(Author's note: this article was original published in the zine Indoorsy Mag #2)

If you read one book during quarantine, let it be Jenny Odell’s How To Do Nothing: Refusing the Attention Economy, which the author describes as an “activist book disguised as a self-help book.” The book was written in response to a crisis that precedes our current one. Early in 2017, still reeling from the 2016 presidential election, the artist Jenny Odell was called to deliver a keynote address to an art and technology conference. She found herself writing a lecture she titled “How to Do Nothing.” In it, she explained how her response to the fear and confusion of the time was to visit the Morcom Amphitheatre of Roses in Oakland, CA, known as the Rose Garden, and simply sit. She conceived of this solitary time, not as separate from her artistic practice, but as the precursor to a deeper practice of engagement with the present.

In the lecture, Odell drew a connection from this “doing nothing” to her work as a visual artist, which is less concerned with the act of creation than with recontextualizing existing objects. In her interactive and ongoing project "The Bureau of Suspended Objects", Odell developed a digital catalogue of 200 objects she reclaimed from the dump, and displayed them physically from June to September 2015. How To Do Nothing is created with a similar methodology, as Odell draws on memoir, personal anecdotes, art criticism, and ecological thought to develop her theory of how “doing nothing” might be a way to reclaim our attention as a resource.

Odell conceives of “doing nothing” not as a passive process but rather an active reorienting of one’s attention outward. Her original exercise of “doing nothing” was sitting in contemplation of the Rose Garden, but as the book progresses, so does Odell’s capacity to pay attention to the world around her. A curiosity in the crows that appear outside of her apartment window grows into an interest in classifying the birds in her neighborhood, which grows into an ability to recognize bird-songs all across Oakland. Odell is clear that paying attention is a contagious process: it’s not that Odell strove to become an expert bird-watcher, but she was carried there by her curiosity.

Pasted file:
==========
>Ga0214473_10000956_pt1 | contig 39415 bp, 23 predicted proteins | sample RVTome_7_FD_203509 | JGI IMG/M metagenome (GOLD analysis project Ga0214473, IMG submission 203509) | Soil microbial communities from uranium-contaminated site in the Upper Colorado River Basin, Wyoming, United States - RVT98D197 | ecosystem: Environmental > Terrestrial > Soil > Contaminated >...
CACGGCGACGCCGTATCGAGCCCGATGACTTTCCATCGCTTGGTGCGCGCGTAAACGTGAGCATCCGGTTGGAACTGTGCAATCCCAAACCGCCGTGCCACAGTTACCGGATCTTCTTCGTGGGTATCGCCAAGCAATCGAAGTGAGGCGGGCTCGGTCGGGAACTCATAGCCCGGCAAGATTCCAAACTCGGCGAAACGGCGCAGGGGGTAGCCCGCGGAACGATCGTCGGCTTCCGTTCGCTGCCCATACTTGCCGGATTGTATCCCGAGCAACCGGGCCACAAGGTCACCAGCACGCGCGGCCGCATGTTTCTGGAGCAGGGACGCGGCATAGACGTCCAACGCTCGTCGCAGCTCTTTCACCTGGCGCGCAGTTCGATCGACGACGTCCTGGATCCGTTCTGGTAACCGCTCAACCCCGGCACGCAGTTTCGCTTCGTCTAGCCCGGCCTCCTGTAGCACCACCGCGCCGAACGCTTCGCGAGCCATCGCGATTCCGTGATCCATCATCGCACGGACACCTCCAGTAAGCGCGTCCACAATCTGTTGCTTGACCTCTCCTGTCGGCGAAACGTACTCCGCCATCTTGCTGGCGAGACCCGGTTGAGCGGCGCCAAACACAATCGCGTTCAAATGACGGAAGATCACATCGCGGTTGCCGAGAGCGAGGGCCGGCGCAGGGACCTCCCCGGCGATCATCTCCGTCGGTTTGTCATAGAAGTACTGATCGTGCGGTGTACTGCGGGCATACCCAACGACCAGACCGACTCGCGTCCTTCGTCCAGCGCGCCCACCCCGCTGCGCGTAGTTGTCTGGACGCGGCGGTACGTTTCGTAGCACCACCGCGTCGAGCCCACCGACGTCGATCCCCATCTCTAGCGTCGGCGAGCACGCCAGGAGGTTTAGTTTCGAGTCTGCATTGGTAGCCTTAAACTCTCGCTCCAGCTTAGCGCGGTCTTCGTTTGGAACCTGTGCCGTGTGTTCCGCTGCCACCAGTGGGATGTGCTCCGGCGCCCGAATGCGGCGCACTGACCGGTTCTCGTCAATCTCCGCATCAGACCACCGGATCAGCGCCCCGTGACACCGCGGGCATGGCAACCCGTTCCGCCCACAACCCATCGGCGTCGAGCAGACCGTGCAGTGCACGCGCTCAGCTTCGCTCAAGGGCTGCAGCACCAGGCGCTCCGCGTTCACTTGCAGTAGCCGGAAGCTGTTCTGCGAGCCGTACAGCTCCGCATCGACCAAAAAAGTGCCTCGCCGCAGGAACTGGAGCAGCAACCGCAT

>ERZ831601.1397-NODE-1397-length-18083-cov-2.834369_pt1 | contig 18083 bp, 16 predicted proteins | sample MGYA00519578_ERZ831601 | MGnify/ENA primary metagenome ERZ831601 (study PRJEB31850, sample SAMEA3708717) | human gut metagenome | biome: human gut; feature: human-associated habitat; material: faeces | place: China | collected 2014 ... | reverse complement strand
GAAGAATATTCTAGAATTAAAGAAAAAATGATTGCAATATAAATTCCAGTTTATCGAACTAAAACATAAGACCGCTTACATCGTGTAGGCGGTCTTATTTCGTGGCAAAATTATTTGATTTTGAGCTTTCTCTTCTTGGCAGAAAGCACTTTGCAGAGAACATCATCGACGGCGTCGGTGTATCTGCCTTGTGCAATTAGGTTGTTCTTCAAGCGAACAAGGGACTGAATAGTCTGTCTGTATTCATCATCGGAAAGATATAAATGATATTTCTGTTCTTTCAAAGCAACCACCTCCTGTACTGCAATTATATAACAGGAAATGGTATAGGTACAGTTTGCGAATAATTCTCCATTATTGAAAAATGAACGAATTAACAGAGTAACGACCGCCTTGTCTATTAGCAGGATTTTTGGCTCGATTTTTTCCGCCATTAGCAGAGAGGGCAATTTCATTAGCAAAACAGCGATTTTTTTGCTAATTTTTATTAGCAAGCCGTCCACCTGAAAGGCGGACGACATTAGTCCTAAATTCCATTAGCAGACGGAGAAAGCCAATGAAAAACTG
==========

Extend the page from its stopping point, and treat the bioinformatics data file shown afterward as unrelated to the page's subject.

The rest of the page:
According to Odell, cultivating one’s attention by “doing nothing” affords individuals an opportunity to break with the attention economy mentioned in the book’s subtitle. Odell’s attention economy mostly refers to social media, particularly the ways in which apps’ and websites’ revenues come from capturing and monetizing their users’ attention. Although activists use platforms like Twitter to spread information, Odell argues that these platforms lack the context, privacy, and physical space to be effective venues for organizing. “Doing nothing” via limiting media consumption is not a rejection of being well-informed, but simply a rejection of certain channels of media. She argues that withdrawing one’s attention from the attention economy, itself a miniscule act, can set the foundation for greater acts of refusal, like refusing to work without hazard pay or refusing to pay rent while landlords’ mortgages are frozen.

So while How To Do Nothing is not per-se a handbook for quarantine, its themes align well with our current moment. I imagine Odell would be cautiously optimistic about the kind of activism that could bloom even among social distancing. Being unexpectedly sequestered, we might reevaluate our relationship to how we spend our attention; being confined to a neighborhood could lead to us to understand the importance of being situated in a community. Even the phrase “shelter in place,” in the right light, mirrors a theme of the book: that the ground we stand on will be the place that we meet each other, meet another vision for the world, and begin to build a shelter.